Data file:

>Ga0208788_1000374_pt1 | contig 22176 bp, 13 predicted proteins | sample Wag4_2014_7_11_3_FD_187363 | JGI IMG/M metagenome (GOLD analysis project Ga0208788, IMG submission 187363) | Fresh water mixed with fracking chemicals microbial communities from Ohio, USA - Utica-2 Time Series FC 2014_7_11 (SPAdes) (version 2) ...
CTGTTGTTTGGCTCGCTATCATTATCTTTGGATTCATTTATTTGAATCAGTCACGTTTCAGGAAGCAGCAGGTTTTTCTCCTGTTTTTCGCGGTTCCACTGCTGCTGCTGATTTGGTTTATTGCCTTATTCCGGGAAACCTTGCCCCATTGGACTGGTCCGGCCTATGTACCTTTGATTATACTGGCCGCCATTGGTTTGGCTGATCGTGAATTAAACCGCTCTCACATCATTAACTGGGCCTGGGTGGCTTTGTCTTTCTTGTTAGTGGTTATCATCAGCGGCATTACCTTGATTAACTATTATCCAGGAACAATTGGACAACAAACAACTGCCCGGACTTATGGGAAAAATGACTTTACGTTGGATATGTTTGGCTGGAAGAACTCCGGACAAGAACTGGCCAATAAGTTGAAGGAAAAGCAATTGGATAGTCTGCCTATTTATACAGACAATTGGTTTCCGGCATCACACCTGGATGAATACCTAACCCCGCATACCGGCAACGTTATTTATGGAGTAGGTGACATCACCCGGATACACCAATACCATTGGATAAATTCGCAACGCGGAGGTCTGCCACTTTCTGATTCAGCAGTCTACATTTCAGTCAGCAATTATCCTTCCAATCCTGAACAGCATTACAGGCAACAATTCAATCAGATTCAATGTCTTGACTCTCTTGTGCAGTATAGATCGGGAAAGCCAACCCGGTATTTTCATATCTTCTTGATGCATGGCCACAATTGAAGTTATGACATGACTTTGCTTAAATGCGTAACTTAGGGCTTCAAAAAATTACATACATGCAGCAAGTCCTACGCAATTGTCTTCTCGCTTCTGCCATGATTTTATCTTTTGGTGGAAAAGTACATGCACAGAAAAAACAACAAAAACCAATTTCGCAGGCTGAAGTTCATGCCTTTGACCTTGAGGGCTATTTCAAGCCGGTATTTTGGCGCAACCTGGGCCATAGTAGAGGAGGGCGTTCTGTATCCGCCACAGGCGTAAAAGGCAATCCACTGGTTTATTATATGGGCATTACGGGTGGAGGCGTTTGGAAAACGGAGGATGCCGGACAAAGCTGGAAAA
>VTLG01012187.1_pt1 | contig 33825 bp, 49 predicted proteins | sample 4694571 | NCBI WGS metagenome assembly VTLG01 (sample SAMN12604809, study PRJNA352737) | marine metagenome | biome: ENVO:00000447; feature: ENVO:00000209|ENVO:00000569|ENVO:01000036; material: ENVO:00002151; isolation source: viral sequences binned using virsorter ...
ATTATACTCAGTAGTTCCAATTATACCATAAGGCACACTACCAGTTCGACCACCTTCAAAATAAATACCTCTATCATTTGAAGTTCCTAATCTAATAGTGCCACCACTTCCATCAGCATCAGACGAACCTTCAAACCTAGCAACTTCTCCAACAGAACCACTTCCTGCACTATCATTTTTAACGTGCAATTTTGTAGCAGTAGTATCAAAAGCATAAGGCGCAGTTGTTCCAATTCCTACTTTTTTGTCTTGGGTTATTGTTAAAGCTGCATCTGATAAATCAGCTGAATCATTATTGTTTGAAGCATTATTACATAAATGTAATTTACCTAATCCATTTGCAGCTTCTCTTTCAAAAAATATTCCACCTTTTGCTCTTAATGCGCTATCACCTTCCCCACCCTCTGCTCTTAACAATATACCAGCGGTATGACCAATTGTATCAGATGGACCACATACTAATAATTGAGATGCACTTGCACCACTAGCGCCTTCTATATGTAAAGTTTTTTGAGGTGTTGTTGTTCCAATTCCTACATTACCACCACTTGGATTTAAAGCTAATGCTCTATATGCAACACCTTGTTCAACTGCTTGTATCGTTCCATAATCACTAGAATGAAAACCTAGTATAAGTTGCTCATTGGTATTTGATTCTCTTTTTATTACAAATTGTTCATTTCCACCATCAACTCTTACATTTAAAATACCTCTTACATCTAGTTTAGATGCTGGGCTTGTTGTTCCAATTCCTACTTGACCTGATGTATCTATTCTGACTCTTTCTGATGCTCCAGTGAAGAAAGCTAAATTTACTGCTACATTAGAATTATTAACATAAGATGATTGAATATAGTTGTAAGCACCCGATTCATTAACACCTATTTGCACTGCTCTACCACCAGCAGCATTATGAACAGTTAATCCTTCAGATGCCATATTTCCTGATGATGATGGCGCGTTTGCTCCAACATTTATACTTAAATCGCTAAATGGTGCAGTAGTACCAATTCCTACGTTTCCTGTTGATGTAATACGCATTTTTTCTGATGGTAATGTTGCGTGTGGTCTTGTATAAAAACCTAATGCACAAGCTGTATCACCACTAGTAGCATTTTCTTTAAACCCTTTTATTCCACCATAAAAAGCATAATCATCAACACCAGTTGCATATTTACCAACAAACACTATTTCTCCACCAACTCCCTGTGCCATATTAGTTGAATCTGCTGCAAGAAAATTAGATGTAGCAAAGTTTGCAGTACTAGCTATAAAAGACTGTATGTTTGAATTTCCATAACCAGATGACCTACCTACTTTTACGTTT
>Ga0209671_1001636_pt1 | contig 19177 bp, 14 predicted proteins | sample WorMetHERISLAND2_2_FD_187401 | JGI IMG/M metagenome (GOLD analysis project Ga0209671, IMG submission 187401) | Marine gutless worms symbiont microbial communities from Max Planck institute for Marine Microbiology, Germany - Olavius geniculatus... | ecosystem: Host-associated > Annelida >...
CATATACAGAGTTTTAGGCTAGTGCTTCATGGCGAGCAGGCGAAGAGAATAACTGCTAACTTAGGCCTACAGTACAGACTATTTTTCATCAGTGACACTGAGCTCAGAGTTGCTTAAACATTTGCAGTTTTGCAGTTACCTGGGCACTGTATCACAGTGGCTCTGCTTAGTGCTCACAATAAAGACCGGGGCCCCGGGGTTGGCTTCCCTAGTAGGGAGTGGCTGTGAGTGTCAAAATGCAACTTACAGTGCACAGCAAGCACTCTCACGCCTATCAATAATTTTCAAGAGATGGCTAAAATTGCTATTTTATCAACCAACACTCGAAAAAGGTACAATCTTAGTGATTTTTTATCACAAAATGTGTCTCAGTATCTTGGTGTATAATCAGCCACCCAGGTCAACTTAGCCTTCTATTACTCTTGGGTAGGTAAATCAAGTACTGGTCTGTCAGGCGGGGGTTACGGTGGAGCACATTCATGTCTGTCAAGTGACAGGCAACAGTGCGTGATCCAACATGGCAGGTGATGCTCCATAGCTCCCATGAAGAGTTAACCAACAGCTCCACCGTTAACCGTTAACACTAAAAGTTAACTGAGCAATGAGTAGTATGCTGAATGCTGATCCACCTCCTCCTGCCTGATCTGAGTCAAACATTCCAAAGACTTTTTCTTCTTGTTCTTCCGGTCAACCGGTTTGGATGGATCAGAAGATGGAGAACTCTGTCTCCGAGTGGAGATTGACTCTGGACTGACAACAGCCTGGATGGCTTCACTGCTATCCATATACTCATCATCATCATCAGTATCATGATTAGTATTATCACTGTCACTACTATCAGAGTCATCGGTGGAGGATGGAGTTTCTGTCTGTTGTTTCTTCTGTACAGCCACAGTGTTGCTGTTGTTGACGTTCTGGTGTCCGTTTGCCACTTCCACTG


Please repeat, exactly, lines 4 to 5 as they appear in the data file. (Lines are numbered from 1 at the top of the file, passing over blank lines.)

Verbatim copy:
ATTATACTCAGTAGTTCCAATTATACCATAAGGCACACTACCAGTTCGACCACCTTCAAAATAAATACCTCTATCATTTGAAGTTCCTAATCTAATAGTGCCACCACTTCCATCAGCATCAGACGAACCTTCAAACCTAGCAACTTCTCCAACAGAACCACTTCCTGCACTATCATTTTTAACGTGCAATTTTGTAGCAGTAGTATCAAAAGCATAAGGCGCAGTTGTTCCAATTCCTACTTTTTTGTCTTGGGTTATTGTTAAAGCTGCATCTGATAAATCAGCTGAATCATTATTGTTTGAAGCATTATTACATAAATGTAATTTACCTAATCCATTTGCAGCTTCTCTTTCAAAAAATATTCCACCTTTTGCTCTTAATGCGCTATCACCTTCCCCACCCTCTGCTCTTAACAATATACCAGCGGTATGACCAATTGTATCAGATGGACCACATACTAATAATTGAGATGCACTTGCACCACTAGCGCCTTCTATATGTAAAGTTTTTTGAGGTGTTGTTGTTCCAATTCCTACATTACCACCACTTGGATTTAAAGCTAATGCTCTATATGCAACACCTTGTTCAACTGCTTGTATCGTTCCATAATCACTAGAATGAAAACCTAGTATAAGTTGCTCATTGGTATTTGATTCTCTTTTTATTACAAATTGTTCATTTCCACCATCAACTCTTACATTTAAAATACCTCTTACATCTAGTTTAGATGCTGGGCTTGTTGTTCCAATTCCTACTTGACCTGATGTATCTATTCTGACTCTTTCTGATGCTCCAGTGAAGAAAGCTAAATTTACTGCTACATTAGAATTATTAACATAAGATGATTGAATATAGTTGTAAGCACCCGATTCATTAACACCTATTTGCACTGCTCTACCACCAGCAGCATTATGAACAGTTAATCCTTCAGATGCCATATTTCCTGATGATGATGGCGCGTTTGCTCCAACATTTATACTTAAATCGCTAAATGGTGCAGTAGTACCAATTCCTACGTTTCCTGTTGATGTAATACGCATTTTTTCTGATGGTAATGTTGCGTGTGGTCTTGTATAAAAACCTAATGCACAAGCTGTATCACCACTAGTAGCATTTTCTTTAAACCCTTTTATTCCACCATAAAAAGCATAATCATCAACACCAGTTGCATATTTACCAACAAACACTATTTCTCCACCAACTCCCTGTGCCATATTAGTTGAATCTGCTGCAAGAAAATTAGATGTAGCAAAGTTTGCAGTACTAGCTATAAAAGACTGTATGTTTGAATTTCCATAACCAGATGACCTACCTACTTTTACGTTT
>Ga0209671_1001636_pt1 | contig 19177 bp, 14 predicted proteins | sample WorMetHERISLAND2_2_FD_187401 | JGI IMG/M metagenome (GOLD analysis project Ga0209671, IMG submission 187401) | Marine gutless worms symbiont microbial communities from Max Planck institute for Marine Microbiology, Germany - Olavius geniculatus... | ecosystem: Host-associated > Annelida >...